Accepted 27th April, 2017
Farmers heavily rely on inorganic sources of fertilizers to replenish their farmlands, which in turn increase production and management cost further with subsidies removal. The cost and environmental implications of these inorganic fertilizers on farmlands calls for innovative technologies for alternate options to sustain soil fertility. The goal for this study therefore was to ascertain the best alternative means of sustaining yields of three improved CSIR-Crops Research Institute of Ghana maize varieties if not increase it and the economic implications using effluents from an aquaponics-based food production system. To achieve this, an on-station study was conducted using effluents from aquaponics-based food production system. The treatments were laid in a 3×3 factorial experiment in a randomized complete block design of maize varieties (Obatanpa, Omankwa and Aburohemaa) and effluents (absolute control, 2L/hill pond water and a combination of half rates of pond water and composted poultry manure recommended). Overall grain yield, cob number, plant height, chlorophyll content varied significantly (P≤ 0.05) due to the application of the treatments. Grain yield of 4 t/ha, 3 t/ha and 2 t/ha was realized for Obantanpa maize variety under pond water and composted poultry manure combination, pond water only and control respectively as compared to the potential yield of 4.6t/ha for the Obatanpa variety. Economic analysis proved that application of freely available effluents in an aquaponics-based food production system did not only increase maize yields to about 50% over the control but also reduced total production costs; thereby leading to improved farmer income and food security.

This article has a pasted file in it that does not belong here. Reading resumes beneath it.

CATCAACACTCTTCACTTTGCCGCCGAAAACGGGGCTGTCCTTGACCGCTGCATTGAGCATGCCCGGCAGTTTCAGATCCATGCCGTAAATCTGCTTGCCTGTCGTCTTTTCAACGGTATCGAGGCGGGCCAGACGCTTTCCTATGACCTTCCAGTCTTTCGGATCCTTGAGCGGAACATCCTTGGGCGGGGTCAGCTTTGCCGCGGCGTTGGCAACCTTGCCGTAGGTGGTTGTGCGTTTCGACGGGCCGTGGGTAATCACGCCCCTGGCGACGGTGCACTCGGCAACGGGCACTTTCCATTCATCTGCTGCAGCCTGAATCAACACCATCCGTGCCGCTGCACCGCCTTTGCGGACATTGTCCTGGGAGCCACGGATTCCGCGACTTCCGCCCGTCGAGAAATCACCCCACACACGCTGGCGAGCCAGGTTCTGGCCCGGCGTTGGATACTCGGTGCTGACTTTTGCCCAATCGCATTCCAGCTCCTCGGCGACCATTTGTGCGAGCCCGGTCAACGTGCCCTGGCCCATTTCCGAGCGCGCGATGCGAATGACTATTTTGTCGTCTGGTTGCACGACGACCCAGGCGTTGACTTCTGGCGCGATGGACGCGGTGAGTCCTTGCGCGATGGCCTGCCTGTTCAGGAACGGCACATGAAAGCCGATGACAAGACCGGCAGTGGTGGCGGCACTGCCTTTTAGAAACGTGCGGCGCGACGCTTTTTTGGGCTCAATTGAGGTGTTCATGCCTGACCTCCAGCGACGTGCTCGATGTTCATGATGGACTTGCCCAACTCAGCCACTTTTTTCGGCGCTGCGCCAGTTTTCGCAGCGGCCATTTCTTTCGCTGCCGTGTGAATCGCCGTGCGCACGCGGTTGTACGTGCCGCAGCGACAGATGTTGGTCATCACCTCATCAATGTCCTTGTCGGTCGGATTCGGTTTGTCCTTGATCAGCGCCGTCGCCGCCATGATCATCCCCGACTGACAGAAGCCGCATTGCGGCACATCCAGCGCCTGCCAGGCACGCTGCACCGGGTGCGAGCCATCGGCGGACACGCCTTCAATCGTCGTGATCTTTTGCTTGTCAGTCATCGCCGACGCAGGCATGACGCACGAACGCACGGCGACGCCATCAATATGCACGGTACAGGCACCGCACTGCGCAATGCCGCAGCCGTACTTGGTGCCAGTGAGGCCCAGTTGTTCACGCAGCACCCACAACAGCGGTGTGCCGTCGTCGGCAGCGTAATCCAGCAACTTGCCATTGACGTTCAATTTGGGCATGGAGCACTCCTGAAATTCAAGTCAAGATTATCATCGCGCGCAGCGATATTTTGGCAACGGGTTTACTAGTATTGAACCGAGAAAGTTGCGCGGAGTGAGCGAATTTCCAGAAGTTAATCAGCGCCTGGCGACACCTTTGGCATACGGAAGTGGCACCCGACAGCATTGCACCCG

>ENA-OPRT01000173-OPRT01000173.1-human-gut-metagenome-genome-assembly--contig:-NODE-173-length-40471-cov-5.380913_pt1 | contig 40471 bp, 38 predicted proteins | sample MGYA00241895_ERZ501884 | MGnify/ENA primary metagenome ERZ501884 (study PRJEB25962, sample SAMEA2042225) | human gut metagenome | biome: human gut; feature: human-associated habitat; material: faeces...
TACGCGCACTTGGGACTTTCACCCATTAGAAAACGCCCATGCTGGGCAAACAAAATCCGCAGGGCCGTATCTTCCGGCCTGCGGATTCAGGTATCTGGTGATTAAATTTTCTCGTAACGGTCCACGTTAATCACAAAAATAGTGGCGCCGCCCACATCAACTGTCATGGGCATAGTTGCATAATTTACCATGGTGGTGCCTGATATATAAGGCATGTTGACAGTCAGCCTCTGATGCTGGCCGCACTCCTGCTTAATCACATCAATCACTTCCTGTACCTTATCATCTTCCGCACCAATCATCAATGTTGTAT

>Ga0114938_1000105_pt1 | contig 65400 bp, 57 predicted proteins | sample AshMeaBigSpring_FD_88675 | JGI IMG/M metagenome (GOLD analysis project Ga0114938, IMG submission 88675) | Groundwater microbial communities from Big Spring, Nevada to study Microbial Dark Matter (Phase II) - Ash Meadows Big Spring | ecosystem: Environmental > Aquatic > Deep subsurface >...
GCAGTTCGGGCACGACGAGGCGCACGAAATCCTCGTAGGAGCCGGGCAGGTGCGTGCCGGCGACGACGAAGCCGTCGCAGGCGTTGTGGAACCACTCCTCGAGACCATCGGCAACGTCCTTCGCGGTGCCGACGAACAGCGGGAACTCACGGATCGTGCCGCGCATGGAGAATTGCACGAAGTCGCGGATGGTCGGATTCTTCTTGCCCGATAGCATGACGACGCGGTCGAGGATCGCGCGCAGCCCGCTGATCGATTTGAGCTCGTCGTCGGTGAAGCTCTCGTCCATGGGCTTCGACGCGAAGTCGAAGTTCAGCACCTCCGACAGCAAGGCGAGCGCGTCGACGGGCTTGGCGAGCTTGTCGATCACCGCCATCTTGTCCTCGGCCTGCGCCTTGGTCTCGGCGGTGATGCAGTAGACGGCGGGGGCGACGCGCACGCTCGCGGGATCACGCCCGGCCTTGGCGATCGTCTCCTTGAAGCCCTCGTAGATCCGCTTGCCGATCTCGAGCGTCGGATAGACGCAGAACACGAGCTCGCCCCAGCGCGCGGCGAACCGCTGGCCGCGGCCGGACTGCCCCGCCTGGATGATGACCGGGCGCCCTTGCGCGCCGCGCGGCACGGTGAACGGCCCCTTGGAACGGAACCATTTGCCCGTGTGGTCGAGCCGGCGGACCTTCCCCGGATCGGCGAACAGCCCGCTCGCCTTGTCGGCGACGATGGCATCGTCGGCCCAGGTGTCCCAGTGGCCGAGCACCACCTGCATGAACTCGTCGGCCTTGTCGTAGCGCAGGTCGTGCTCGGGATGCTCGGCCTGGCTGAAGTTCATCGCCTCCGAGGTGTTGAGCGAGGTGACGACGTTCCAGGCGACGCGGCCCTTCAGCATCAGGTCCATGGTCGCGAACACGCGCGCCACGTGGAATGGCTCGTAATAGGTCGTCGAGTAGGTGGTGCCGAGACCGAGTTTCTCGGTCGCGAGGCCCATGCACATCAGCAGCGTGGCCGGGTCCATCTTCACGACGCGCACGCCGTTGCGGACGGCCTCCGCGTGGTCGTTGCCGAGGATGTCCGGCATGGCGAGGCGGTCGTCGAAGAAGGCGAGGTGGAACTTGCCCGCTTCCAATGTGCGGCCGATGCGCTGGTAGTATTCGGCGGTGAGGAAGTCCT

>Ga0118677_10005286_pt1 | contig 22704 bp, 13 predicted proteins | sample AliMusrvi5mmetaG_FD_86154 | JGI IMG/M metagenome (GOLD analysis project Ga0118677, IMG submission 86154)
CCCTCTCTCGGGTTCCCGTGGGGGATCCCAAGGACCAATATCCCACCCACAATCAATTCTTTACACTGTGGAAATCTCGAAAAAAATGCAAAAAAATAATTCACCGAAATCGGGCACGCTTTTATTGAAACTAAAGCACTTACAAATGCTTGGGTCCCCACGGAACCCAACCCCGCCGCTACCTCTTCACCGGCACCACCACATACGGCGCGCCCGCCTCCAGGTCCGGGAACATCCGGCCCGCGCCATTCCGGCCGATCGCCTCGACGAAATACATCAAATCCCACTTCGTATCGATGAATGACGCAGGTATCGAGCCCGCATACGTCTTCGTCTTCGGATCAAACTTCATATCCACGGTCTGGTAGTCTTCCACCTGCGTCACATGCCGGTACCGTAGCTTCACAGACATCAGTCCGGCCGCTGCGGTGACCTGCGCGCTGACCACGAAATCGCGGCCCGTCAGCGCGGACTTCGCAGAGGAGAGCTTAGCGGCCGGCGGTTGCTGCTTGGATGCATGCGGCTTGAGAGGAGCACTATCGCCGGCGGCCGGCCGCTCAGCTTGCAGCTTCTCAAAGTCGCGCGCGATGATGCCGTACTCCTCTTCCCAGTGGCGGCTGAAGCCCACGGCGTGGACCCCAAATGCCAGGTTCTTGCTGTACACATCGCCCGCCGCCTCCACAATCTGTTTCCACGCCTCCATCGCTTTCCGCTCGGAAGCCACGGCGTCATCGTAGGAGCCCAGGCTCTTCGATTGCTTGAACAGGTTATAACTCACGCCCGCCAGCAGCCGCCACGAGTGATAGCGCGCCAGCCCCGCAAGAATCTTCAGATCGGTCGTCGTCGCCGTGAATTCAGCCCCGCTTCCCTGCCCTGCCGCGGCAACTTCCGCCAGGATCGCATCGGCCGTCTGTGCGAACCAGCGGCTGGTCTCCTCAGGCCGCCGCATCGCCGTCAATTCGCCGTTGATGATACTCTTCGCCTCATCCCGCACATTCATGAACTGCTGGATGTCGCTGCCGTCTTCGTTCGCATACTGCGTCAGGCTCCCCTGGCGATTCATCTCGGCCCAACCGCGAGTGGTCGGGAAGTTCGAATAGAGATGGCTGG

Keywords: Aquaponics-based food system; effluents; maize